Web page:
Raven, a 28-year old long distance runner, had a lengthy history of increased sneezing with a runny nose in the fall. After undergoing skin tests, her doctor diagnosed a ragweed allergy. She followed her doctor’s advice and began her daily run in the early morning. Her condition seemed under control. However, one day, when she arrived home, her thoughtful husband, Tony, gave her several pieces of watermelon. Minutes after eating the fruit, she developed itchiness and swelling of the mouth and tongue, as well as tightness of her throat. Raven yelled at him, “Are you trying to poison me?”

Oral Allergic Syndrome (OAS), also called pollen-food allergyis an allergic reaction to fruits (usually fresh), nuts, and vegetables. OAS typically develops in adult hay fever sufferers. In adults, up to 60% of all food allergic reactions are due to cross-reactions between foods and inhalant allergens. Well-cooked, canned, pasteurized or frozen food usually causes little or no reaction because of the breakdown of cross-reacting proteins during processing.

Raven inherited the ability to produce IgE antibodies to ragweed that bind themselves to the surface mast cells and basophil cells in the lining of her eyes, nose, airways and even oral cavity. After exposure to ragweed pollen, the mast cells and basophil cells immediately release a variety of potent chemical mediators which induce allergic symptoms: itchy and watery eyes, runny and stuffy nose, and even wheezing and difficulty breathing.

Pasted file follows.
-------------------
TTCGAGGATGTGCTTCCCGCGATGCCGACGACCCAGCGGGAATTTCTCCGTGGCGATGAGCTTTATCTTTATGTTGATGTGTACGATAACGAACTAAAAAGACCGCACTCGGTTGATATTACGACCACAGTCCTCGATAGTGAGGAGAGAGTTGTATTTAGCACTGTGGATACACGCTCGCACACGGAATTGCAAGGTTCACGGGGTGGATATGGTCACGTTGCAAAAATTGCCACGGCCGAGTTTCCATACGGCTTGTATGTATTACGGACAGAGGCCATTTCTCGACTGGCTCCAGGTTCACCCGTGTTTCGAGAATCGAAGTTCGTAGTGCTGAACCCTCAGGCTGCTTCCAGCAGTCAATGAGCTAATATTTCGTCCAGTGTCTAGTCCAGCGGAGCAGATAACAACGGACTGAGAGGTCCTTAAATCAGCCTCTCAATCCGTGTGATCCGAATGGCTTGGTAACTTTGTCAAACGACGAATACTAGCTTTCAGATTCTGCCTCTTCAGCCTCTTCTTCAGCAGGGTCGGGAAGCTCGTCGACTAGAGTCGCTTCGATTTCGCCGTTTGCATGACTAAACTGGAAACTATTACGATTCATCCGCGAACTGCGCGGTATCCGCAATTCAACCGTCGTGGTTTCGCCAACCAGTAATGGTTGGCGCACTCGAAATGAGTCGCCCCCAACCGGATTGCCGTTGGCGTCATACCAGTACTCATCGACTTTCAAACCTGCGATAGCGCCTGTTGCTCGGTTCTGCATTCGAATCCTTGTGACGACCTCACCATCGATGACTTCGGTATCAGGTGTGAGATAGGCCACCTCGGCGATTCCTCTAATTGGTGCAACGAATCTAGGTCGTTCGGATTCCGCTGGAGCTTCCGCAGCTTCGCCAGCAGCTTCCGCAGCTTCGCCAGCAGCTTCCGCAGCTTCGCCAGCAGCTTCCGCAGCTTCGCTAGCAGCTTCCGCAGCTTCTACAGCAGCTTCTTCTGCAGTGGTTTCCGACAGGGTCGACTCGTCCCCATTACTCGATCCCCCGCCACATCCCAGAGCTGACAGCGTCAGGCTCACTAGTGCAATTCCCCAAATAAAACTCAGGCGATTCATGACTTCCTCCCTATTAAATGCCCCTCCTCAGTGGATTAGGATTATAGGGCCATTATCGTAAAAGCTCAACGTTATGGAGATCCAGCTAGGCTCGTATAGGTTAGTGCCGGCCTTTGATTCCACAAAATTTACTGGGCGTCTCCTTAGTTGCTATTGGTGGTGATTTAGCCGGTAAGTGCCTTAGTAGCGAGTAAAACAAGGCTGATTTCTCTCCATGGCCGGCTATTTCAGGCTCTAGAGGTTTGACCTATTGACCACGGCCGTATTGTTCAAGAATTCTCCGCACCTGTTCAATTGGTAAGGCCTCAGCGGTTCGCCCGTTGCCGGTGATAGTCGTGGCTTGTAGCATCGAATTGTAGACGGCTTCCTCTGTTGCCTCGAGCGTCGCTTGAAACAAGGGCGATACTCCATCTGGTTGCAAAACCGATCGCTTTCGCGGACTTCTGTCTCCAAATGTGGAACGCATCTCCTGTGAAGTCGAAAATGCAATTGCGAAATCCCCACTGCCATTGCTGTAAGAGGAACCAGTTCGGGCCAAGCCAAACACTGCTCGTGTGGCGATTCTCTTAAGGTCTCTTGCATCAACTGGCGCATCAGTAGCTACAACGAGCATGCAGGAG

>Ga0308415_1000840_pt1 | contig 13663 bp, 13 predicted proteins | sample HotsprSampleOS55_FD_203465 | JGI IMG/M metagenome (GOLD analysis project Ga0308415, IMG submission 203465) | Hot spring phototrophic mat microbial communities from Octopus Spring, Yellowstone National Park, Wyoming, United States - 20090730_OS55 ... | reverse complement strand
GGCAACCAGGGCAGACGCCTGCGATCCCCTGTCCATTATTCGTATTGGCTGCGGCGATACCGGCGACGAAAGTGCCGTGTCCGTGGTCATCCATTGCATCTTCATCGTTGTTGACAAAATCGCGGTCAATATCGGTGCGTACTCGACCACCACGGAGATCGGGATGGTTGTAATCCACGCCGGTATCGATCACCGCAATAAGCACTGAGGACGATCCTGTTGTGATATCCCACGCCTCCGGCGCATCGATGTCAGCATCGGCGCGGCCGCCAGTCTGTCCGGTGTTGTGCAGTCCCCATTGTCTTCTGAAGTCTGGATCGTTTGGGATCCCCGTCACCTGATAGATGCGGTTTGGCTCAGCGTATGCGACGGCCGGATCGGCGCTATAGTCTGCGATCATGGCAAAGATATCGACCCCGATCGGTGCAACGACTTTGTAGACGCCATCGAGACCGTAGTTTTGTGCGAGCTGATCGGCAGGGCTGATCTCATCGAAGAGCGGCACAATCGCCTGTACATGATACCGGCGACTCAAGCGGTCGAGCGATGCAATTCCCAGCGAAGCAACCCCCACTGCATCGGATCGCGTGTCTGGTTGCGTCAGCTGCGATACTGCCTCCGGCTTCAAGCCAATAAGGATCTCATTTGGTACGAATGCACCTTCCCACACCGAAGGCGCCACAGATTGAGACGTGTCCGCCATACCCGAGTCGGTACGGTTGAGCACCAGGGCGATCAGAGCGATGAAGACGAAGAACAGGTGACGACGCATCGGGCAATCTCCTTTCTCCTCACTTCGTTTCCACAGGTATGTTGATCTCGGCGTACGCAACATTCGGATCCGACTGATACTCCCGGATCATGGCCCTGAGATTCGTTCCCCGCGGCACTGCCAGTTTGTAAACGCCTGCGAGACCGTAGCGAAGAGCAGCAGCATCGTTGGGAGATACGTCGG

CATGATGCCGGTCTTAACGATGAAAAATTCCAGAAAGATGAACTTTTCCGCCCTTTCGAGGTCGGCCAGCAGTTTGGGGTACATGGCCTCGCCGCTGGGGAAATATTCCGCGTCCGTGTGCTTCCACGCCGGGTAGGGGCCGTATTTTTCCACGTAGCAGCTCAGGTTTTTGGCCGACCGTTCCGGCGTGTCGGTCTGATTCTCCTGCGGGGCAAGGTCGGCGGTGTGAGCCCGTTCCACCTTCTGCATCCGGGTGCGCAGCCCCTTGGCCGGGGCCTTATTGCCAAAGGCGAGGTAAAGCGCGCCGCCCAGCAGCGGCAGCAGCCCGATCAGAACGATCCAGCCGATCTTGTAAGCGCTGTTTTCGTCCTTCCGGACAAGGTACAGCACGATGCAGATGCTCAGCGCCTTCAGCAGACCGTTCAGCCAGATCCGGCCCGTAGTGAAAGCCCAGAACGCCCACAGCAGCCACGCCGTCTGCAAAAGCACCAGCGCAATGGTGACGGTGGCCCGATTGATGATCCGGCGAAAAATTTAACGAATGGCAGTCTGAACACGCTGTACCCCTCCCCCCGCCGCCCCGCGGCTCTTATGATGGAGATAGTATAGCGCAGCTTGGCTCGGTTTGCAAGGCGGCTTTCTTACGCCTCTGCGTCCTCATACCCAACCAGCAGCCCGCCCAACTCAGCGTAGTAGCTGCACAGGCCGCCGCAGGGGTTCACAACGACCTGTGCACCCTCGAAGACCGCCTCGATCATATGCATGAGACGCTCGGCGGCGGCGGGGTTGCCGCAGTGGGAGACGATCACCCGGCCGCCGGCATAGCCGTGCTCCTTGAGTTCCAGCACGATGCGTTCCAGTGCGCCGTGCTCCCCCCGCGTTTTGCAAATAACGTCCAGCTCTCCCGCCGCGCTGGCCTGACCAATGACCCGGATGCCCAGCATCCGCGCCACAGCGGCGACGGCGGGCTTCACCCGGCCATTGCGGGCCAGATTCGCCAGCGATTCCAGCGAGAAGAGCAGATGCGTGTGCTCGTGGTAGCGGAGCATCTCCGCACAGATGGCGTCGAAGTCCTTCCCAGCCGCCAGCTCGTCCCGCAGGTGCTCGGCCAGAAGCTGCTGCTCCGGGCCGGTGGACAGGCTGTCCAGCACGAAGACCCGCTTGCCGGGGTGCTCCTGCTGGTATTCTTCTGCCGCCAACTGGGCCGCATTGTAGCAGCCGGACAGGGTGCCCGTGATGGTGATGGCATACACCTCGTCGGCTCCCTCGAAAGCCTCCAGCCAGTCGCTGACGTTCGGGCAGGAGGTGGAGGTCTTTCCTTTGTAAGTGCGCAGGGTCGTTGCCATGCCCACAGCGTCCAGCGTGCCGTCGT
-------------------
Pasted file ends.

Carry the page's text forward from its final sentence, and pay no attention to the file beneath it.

Raven developed OAS due to her allergic reaction to watermelon protein, not ragweed pollen. The protein of ragweed pollen is structurally similar to watermelon. Therefore, IgE antibodies can bind both pollen proteins and structurally similar food proteins (cross reaction). Consequently, she developed allergy symptoms in two different situations: hay fever (in the presence of ragweed pollen) and food allergy (in the presence of watermelon).

Many OAS sufferers develop OAS within 5 minutes of contact with the offending food, and almost all present symptoms within 30 minutes. People allergic to ragweed frequently experience associated OAS reactions to banana, watermelon, cantaloupe, honeydew, zucchini and cucumber.  This does not mean that she will experience adverse effects from all of these foods. However, reactions may begin with one type of food and develop to others later.

Aside from ragweed allergy, OAS is also common in people with tree or grass allergies. Foods that can trigger a reaction in people with these allergies include peaches, apricots, celery, oranges, potatoes, tomatoes, melons, apples, pears, cherries, carrots, hazelnuts, kiwis, and almonds.

Finally, the verdict is in—Raven’s husband is innocent! She developed oral allergy syndrome to watermelon in conjunction with her ragweed allergy. She should avoid watermelon and ragweed-related fruits during ragweed season.  And, hopefully, she can enjoy some of her favorite fruits when ragweed season is over.